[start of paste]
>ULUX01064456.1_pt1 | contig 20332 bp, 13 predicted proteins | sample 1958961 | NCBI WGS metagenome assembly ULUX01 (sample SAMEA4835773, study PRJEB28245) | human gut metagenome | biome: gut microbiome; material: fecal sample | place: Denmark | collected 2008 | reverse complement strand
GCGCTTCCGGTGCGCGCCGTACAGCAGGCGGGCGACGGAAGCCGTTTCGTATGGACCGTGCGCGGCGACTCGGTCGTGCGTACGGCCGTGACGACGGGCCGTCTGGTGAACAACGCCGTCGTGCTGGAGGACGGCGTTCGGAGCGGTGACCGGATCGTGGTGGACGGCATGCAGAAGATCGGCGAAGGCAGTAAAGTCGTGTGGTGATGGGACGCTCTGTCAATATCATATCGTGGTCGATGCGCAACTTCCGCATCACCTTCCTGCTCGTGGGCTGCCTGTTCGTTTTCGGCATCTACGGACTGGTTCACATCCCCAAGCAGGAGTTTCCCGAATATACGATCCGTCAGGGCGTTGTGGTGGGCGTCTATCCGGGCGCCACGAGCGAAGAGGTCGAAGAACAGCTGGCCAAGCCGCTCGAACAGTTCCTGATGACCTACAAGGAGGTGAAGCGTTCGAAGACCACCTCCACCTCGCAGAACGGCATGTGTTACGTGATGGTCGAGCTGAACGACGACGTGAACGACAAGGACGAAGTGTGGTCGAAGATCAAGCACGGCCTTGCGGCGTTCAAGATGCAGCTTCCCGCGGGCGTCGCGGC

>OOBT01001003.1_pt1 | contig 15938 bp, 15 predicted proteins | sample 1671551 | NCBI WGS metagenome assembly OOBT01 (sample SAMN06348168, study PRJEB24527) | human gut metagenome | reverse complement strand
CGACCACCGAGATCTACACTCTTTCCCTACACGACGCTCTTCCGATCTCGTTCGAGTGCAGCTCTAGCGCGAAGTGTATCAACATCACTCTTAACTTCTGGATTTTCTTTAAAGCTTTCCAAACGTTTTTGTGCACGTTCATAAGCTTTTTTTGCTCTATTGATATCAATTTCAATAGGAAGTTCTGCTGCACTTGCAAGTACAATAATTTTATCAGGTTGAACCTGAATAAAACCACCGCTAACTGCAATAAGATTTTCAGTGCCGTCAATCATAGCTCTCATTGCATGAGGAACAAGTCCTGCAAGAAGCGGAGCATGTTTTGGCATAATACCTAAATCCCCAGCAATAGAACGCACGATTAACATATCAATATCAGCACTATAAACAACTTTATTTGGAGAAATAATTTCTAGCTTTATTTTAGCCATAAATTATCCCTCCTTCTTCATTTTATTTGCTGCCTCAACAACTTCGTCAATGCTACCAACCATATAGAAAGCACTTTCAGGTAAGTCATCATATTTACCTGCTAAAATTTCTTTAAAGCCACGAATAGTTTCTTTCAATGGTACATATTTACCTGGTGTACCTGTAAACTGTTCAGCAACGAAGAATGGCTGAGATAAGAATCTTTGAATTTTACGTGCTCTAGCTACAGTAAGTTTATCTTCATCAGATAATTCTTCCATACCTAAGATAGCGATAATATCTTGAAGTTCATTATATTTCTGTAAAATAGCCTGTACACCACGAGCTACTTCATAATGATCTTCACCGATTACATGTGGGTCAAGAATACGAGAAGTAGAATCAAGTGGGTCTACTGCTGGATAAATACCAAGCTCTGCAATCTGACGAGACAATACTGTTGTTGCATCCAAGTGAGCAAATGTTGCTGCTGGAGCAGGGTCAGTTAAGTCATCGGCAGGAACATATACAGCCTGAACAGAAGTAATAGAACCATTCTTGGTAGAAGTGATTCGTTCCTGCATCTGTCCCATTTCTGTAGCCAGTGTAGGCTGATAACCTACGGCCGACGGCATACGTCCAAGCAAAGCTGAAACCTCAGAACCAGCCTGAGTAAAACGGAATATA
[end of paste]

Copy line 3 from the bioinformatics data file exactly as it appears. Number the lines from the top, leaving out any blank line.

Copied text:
>OOBT01001003.1_pt1 | contig 15938 bp, 15 predicted proteins | sample 1671551 | NCBI WGS metagenome assembly OOBT01 (sample SAMN06348168, study PRJEB24527) | human gut metagenome | reverse complement strand